Academic Cross-Training Fellowship ($207,088, John Templeton Foundation)
Our understanding of the brain is limited but rapidly improving, yet issues in neuroethics are in special need of rigorous philosophical analysis. Ethics is controversial enough; combined with the highly technical language of neuroscience, superficial and alarmist reactions will likely abound. Questions I’ll address include: How does moral learning and development work at the neurobiological level? As a result, should we be skeptical about virtuous character? Can we use brain stimulation, neurosurgery, and psychedelics to become more virtuous? To address such questions, I need broad knowledge of neuroscience and related work in psychology. Assisting with cross-training will be my mentor, Dr. Rajesh Kana (Professor of Psychology), an expert in social cognition and neuroimaging.
Some stories of moral exemplars motivate people to emulate the exemplars’ moral behavior. But why do some stories motivate better than others? Current evidence suggests that people are more moved by an exemplar who is similar to themselves and whose good deeds aren’t extraordinary. Our project aims to dig deeper into understanding this phenomenon by extending previous behavioral results and probing deeper into the underlying psychological and neurocognitive mechanisms.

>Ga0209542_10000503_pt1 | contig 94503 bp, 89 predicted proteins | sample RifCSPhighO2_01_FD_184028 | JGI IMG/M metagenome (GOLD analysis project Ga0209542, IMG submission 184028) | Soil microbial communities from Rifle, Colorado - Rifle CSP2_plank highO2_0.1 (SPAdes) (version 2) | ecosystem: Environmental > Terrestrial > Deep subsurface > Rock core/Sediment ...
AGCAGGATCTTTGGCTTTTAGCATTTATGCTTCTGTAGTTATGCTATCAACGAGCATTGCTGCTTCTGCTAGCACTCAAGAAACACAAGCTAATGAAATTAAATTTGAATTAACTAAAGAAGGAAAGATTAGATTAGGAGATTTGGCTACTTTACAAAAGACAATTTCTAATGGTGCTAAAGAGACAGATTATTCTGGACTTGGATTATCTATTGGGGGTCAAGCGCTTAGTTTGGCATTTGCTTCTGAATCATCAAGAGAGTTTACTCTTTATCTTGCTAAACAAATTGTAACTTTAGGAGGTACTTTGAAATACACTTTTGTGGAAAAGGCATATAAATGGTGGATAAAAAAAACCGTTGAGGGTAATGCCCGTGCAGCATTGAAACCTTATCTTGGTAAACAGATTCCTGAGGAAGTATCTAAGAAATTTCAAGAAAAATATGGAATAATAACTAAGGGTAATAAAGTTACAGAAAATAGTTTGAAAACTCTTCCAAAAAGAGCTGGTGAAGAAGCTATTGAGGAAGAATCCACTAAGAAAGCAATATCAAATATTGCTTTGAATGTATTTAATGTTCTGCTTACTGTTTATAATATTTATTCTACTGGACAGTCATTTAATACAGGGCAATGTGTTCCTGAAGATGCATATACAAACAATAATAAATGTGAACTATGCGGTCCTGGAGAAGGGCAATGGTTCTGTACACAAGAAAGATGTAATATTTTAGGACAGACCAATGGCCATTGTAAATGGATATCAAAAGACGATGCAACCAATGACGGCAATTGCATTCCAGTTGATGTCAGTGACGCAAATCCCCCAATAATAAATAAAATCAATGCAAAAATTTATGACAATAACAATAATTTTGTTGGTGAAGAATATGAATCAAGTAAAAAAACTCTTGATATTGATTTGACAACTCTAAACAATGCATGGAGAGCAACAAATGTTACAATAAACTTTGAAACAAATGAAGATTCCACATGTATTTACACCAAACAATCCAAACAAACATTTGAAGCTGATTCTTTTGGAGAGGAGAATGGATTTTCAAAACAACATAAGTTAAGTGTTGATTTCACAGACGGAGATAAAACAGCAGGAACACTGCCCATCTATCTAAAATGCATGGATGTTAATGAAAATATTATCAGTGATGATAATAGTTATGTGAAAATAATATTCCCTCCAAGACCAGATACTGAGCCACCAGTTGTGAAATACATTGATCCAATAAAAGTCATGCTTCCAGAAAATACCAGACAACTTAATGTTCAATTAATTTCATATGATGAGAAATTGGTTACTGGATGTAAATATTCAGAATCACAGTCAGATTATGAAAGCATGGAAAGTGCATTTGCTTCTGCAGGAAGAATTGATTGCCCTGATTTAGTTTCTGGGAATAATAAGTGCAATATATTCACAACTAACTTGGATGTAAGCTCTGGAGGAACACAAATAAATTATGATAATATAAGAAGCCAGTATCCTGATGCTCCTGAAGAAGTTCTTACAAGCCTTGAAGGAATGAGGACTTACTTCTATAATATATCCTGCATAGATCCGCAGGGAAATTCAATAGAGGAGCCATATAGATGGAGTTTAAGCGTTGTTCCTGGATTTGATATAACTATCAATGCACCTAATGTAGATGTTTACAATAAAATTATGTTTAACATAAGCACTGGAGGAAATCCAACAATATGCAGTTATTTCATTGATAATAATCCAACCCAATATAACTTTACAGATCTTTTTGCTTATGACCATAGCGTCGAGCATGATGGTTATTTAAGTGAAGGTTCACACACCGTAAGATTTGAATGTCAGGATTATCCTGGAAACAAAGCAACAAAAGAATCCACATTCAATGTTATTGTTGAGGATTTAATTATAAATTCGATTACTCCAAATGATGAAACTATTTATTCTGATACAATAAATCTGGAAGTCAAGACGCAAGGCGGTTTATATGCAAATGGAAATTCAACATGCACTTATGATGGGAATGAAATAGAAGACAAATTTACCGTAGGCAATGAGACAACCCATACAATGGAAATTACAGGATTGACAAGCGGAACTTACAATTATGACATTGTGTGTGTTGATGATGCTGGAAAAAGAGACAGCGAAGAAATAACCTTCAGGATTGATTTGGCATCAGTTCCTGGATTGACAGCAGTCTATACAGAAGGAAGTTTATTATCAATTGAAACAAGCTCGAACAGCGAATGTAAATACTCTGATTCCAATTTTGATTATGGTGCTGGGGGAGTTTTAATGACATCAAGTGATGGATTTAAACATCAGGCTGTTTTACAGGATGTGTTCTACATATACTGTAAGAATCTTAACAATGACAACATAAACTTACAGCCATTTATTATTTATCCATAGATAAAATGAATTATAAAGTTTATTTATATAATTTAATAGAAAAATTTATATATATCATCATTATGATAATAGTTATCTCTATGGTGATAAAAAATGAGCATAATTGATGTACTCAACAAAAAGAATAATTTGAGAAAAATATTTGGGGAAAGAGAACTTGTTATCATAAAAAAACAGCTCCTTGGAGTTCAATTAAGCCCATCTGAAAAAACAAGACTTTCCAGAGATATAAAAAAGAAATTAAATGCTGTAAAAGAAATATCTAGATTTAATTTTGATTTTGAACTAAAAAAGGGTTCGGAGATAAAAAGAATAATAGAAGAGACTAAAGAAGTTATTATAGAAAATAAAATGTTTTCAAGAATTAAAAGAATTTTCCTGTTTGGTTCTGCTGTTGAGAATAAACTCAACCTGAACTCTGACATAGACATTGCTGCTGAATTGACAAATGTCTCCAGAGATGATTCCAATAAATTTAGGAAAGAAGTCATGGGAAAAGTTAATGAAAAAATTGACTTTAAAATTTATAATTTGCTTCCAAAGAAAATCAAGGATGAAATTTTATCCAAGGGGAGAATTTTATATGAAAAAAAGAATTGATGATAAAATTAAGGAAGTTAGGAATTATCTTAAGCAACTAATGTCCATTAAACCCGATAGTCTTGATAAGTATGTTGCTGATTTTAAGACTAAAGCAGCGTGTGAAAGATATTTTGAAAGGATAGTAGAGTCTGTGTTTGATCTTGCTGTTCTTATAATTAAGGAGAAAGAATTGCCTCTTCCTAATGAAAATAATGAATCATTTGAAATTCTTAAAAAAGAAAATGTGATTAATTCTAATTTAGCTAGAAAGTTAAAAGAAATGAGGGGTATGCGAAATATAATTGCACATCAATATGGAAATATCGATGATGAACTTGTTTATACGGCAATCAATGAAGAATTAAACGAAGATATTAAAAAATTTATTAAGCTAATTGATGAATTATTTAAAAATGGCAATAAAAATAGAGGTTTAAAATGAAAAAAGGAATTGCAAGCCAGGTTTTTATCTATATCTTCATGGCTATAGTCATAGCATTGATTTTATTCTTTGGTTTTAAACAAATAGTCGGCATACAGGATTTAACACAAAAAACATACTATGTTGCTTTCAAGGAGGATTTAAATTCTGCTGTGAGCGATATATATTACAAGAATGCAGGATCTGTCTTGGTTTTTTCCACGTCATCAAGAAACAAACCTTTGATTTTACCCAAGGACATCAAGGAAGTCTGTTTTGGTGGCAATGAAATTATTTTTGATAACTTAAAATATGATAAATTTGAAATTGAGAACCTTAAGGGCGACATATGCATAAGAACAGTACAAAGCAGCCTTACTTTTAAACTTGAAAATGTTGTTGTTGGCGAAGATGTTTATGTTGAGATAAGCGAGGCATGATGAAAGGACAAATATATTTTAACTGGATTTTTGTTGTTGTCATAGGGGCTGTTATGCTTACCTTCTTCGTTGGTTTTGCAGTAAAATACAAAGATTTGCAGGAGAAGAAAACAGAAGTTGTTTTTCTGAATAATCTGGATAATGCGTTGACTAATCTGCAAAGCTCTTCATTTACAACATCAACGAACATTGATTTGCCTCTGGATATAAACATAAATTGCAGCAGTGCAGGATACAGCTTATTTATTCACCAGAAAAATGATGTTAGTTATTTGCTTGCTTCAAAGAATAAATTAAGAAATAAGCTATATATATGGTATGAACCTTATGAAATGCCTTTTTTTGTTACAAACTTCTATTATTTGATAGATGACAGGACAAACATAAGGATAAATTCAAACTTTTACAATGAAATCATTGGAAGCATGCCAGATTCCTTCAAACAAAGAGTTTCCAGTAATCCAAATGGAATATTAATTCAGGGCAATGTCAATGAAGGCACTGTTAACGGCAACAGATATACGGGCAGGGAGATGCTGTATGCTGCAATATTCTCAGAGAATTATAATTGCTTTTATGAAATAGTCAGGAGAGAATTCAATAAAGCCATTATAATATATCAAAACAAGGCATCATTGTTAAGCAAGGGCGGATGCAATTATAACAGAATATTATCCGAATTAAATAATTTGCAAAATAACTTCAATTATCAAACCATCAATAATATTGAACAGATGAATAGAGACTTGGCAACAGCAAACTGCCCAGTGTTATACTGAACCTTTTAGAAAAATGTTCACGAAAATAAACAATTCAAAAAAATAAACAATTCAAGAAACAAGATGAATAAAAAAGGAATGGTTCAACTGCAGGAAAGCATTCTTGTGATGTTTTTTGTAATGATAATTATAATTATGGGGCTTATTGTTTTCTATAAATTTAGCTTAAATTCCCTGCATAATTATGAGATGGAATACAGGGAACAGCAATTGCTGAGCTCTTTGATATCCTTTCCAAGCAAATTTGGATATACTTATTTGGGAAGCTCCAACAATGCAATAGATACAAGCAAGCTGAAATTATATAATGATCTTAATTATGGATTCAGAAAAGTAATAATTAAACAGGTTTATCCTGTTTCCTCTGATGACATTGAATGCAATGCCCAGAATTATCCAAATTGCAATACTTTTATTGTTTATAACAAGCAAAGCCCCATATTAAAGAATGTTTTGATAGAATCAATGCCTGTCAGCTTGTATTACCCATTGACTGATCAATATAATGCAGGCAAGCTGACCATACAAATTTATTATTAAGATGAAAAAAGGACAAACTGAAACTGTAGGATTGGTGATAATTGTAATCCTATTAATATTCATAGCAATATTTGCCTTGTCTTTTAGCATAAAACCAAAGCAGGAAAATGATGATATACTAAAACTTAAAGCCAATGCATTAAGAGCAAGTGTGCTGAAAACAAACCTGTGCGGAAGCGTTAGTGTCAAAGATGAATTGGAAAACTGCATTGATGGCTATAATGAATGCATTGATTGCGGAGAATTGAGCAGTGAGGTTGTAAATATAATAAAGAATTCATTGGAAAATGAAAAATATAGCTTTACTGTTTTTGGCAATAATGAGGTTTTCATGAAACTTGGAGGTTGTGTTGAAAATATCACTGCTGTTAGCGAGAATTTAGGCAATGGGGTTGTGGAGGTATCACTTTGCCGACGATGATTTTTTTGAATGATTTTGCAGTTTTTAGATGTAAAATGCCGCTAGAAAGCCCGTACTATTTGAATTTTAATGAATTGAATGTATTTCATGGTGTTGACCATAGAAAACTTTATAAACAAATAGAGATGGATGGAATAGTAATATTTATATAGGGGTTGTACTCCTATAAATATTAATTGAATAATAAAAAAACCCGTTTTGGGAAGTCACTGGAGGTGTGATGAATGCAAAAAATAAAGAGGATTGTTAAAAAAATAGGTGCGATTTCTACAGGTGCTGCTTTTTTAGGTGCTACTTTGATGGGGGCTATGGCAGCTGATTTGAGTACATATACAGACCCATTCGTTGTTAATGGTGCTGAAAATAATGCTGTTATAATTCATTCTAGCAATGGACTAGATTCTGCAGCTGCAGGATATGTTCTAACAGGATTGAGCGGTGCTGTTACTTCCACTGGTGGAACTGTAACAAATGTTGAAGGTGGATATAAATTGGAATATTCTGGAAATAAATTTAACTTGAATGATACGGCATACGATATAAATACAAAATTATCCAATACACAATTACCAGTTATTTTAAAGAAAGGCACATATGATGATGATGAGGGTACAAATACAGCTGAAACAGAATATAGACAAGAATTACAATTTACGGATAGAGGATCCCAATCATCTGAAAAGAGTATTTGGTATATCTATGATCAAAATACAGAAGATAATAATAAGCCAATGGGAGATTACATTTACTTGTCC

Our project is to explore when and how the possession of a mental illness (such as autism, obsessive-compulsive disorder, Tourette syndrome, or depression) mitigates or otherwise affects one’s responsibility for the actions that result from one’s psychopathology (e.g. impolite remarks, assault, failure to pick up one’s daughter from school). Do only some disorders excuse morally inappropriate behavior? Or is there nothing about having a disorder as such that affects whether we ought to praise or blame someone for their moral success or failure? We will host a small conference of nationally recognized scholars presenting original work on the project theme. We aim to bring together established ethicists to address this topic from a diverse set of perspectives.
In some of my work, I have had the privilege of collaborating with some excellent scientists and philosophers, including:
- Tim Allen (Monash)
- David Allison (Indiana)
- Brian Earp (Oxford)
- Adam Feltz (Oklahoma)
- Andrea Glenn (U. of Alabama)
- Hyemin Han (U. of Alabama)
- Julia Haas (Google DeepMind)
- Richard Holton (Cambridge)
- Jay G. Hull (Dartmouth)
- Matt King (UAB)
- Victor Kumar (Boston)
- Chris McVey (UC Riverside)
- Peter Meindl (West Point)
- Eric Schwitzgebel (UC Riverside)
- Jason Shepard (Life University)
- Walter Sinnott-Armstrong (Duke)
- Clifford Workman (Penn)
- Aaron Zimmerman (UCSB)